- If you need clarification, ask it in the comment box above.
- Better answers use proper spelling and grammar.
- Provide details, support with references or personal experience.
Tell us some more! Your answer needs to include more details to help people.You can't post answers that contain an email address.Please enter a valid email address.The email address entered is already associated to an account.Login to postPlease use English characters only.
Tip: The max point reward for answering a question is 15.
Assuming it does not need repair, you should be able to slide cueing lever to the right (raising arm), then place over the record and the platter should start turning. Just slide cueing to left and needle should gently drop on the record. Just press stop button to return the arm and platter should stop/turn off.
Every answer here is wrong. Just plain wrong. It's electronic cueing via solenoid control. There are no cams. levers, or any sort of automation, except for the auto lift on the lead out grove. Voltages to the solenoid must be checked. Capacitors that frequently go on these models must also be checked. If you can live without cueing, disconnect the cueing cable (much like a bicycle brake cable) and your cueing will set to off until you can sort it out.
Hi, Try this. with it turned off. Lift tone arm across a record to the run out groove and set it down. Now power up and hopefully it will reset itself. In all honesty I would sell it and get a decent old school player. John. Styluscity.com
most turntables actually only dampen during automatic play and return (eject) not when manually manipulating the needle. Better turntables will have a counterweight at the back of the arm behind the pivot point, but that is to decrease wear on the vinyl and increase needle life and audio fidelity in the higher end. Some turntables have a lifter arm that is dampened, but if your player doesn't have such a mechanism, or if it has one and you choose to manually manipulate the needle without it's usage, there is no dampening. The fix unfortunately is to buy a turntable with a dampened lifter arm, and to use the arm when lifting and lowering the needle.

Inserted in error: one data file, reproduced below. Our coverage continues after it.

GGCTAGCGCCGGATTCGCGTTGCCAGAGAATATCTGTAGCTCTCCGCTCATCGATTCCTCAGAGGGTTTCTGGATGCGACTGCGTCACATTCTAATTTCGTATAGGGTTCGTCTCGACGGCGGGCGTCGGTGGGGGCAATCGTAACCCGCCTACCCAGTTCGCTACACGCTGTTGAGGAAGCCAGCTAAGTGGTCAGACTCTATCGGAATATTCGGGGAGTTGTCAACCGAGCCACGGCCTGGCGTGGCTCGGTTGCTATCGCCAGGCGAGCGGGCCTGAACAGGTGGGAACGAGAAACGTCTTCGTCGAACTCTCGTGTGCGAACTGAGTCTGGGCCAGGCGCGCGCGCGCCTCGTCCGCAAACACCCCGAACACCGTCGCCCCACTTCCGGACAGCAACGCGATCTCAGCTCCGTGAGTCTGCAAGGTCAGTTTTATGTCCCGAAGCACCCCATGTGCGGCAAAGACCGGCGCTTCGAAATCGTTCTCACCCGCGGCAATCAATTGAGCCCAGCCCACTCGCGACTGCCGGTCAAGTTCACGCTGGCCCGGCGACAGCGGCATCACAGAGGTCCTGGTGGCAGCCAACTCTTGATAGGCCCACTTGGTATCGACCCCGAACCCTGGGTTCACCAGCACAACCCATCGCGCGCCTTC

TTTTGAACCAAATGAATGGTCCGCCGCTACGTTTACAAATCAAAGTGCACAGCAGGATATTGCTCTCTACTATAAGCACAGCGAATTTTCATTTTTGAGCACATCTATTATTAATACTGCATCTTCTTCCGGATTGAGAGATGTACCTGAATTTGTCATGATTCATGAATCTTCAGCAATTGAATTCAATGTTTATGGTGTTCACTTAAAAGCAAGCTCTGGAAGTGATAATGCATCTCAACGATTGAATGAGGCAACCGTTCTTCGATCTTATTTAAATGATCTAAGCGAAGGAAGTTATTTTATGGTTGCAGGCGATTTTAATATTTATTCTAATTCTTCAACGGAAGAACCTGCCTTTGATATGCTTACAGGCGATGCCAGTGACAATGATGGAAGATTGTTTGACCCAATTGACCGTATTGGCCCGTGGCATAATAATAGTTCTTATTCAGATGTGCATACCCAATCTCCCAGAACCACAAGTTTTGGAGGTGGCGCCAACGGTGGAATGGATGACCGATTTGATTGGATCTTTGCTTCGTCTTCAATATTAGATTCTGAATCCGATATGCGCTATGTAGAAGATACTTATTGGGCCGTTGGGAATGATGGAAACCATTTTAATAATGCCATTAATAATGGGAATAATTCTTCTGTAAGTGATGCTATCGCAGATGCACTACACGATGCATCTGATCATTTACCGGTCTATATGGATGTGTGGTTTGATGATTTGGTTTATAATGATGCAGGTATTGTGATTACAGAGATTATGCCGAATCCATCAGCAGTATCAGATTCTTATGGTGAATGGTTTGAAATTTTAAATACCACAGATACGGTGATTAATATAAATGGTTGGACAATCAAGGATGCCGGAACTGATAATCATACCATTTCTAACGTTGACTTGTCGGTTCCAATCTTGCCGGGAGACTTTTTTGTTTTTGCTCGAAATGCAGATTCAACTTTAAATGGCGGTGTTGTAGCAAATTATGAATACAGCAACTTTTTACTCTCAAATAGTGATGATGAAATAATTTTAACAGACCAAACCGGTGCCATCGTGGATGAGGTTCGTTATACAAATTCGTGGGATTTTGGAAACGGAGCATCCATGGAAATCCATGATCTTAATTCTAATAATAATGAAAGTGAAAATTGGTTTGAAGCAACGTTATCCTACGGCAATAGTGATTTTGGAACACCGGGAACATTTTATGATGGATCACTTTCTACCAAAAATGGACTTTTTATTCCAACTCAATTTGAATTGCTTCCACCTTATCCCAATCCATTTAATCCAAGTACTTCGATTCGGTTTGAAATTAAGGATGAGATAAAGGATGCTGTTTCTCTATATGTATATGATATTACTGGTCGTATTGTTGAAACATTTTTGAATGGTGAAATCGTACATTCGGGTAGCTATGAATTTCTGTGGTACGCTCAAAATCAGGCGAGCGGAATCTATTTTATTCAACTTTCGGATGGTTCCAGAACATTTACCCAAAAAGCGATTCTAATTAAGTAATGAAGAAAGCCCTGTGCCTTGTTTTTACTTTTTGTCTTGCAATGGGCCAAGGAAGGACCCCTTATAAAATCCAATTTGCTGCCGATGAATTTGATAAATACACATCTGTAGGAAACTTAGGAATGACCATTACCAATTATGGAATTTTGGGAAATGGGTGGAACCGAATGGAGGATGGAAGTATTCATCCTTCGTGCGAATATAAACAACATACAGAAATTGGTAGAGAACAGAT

http://www.youtube.com/watch?v=PS6g9rQRF9M The Levitator is a tone arm "auto lifter" for turn tables and record players that do not have an "auto-return" feature, or has one that is broken. If your needle rides in the "wax trail-off" area of a record it can damage the needle, along with making a horrible noise. It is not enjoyable to have to babysit your records and manually take your tone arm off the record the moment it is done. The Levitator does it for you so you can relax and go about your business. When the record is done the tone arm trips the lever triggering the lifter to raise your tone arm/needle off the record. It is designed with adjustable height to fit any turntable. These are available for sale through Ebay,or please see video to order your own.
it was probably lifted with the arm locked in the cradle.there is usually a set screw on the side of the arm lifter to adjust the height.it is on the lower half on most,so removing the bottom cover of the turntable is needed.loosen the screw and slide the piston up until it almost touches the arm in the down position.that way when you raise the lever,it will raise the arm. lift up the rubber mat and tape the platter to the side of the unit so it does not turn or fall,if you do not want to remove it .
There's a rubber belt or O ring that broke. I couldn't find one at Technics, so I took the old parts to the hardware store and found an O ring in plumbing parts that was very close. Been working for years just fine!